Southern Nevada’s rental market kept its foot on the gas last month.
Rental home prices in Las Vegas climbed at one of the fastest rates in the nation in May amid strong demand and low inventory and as the economy made up for lost time.
The typical rental rate of a Las Vegas-area home shot up 17.3 percent year over year in May, up from an 11.3 percent annual gain in April, according to listing site Zillow.
The valley’s rent growth last month tied Riverside, California, for second highest among the 50 metro areas listed in a Wednesday report from Zillow. Phoenix topped the list, with rents up 17.7 percent.
Like other industries, Las Vegas’ rental market faced turmoil and questions after the coronavirus pandemic hit. Many tenants tapped unemployment benefits or stimulus funds to pay their rent amid huge job losses in the casino-heavy region, government-ordered eviction freezes kept people in their homes, and landlords have faced heightened competition from the for-sale market as rock-bottom mortgage rates fueled a homebuying frenzy.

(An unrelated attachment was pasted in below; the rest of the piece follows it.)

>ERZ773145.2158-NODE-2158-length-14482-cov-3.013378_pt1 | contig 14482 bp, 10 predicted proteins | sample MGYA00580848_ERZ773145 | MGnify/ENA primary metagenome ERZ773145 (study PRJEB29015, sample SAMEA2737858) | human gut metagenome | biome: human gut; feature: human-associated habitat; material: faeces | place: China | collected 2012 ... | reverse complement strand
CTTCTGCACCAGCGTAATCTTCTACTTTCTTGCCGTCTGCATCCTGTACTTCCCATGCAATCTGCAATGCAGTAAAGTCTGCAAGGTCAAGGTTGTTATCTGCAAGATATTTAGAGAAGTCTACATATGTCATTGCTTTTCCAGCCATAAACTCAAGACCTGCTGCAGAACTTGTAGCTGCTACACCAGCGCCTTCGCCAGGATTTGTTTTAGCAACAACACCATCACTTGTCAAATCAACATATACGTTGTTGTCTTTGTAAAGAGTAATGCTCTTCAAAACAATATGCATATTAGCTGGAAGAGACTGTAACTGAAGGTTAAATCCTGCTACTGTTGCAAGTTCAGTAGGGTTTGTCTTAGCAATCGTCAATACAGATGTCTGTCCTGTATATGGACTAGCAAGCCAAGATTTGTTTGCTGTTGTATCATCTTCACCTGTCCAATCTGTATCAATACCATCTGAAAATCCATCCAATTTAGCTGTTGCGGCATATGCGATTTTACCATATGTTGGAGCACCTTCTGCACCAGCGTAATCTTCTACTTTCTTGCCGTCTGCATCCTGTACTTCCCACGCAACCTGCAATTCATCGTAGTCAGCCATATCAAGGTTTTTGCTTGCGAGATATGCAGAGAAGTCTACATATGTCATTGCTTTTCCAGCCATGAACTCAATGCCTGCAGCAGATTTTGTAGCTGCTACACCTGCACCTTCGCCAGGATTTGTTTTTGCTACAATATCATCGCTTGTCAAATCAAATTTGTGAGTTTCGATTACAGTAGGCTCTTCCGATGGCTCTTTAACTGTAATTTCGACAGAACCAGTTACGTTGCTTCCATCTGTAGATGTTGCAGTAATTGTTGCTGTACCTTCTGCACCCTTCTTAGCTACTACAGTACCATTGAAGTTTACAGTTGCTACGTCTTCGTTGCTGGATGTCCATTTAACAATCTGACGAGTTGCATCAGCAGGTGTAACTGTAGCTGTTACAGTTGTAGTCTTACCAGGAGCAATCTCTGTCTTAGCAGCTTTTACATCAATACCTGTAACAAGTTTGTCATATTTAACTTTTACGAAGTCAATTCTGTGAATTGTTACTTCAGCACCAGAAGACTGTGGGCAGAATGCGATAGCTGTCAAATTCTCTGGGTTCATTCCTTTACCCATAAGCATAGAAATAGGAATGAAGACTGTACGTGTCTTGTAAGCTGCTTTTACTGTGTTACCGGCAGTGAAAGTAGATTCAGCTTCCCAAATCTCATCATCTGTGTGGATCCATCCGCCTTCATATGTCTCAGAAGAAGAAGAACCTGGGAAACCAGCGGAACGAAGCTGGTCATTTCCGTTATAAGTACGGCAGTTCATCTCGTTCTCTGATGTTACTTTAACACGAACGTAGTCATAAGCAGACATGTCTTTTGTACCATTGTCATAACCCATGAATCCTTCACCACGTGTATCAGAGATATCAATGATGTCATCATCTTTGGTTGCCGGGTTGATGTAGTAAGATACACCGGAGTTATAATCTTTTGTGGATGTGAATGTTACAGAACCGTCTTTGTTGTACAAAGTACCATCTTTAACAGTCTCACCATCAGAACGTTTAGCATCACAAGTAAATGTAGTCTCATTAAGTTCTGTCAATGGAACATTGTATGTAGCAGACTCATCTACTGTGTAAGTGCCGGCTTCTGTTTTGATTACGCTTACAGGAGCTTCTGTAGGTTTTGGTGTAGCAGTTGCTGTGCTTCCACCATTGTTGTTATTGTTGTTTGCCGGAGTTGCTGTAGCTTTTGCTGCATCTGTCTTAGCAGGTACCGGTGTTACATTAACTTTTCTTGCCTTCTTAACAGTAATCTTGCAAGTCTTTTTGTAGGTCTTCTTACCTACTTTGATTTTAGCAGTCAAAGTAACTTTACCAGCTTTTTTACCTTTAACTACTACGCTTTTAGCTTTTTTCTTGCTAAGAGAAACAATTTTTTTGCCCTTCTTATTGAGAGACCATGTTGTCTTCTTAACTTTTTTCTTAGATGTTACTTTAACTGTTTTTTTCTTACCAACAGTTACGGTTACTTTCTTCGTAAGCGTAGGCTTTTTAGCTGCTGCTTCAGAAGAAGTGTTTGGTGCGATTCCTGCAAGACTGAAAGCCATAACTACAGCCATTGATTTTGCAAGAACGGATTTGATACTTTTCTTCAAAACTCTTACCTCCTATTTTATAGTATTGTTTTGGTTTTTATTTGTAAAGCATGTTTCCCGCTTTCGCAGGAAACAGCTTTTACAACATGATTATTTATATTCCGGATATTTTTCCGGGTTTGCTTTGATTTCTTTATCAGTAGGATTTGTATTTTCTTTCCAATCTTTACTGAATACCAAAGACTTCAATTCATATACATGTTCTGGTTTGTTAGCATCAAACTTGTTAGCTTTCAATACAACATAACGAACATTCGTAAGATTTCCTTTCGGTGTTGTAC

But as people have worked from home without the need for a commute and as sellers who cashed in on the buying binge needed a place to live until their new house was ready, plenty of people have looked for rentals.
“It’s just scarce,” said Steve Marlis, co-owner of Total Real Estate of Nevada, a property management firm.
Marlis, whose firm manages around 830 homes in the valley, said he has talked with people who have filled out multiple rental applications and are having a hard time landing a place.
“They just are getting shut out,” he said.
Zillow senior managing economist Chris Glynn told the Review-Journal that with the economy reopening from coronavirus restrictions, renters have more confidence in their finances and employment.
He also noted that many people have moved to Southern Nevada and other relatively less-expensive areas to work remotely.
“That’s helping to propel the rental market in places like Las Vegas,” he said.
The accelerated rent growth across the U.S. also “reflects similar pressures” in the homebuying market: a lack of available single-family homes, and increased demand driven by the pandemic and a desire for more space and affordability, according to Selma Hepp, deputy chief economist with housing tracker CoreLogic.
Las Vegas broker Tamra Trainer of Platinum Real Estate Professionals said recently that she has a client who is purchasing a Henderson town house as an investment and that, even though the sale hadn’t closed, people were already in bidding wars to rent it from the buyer.
“There’s just no inventory,” she said.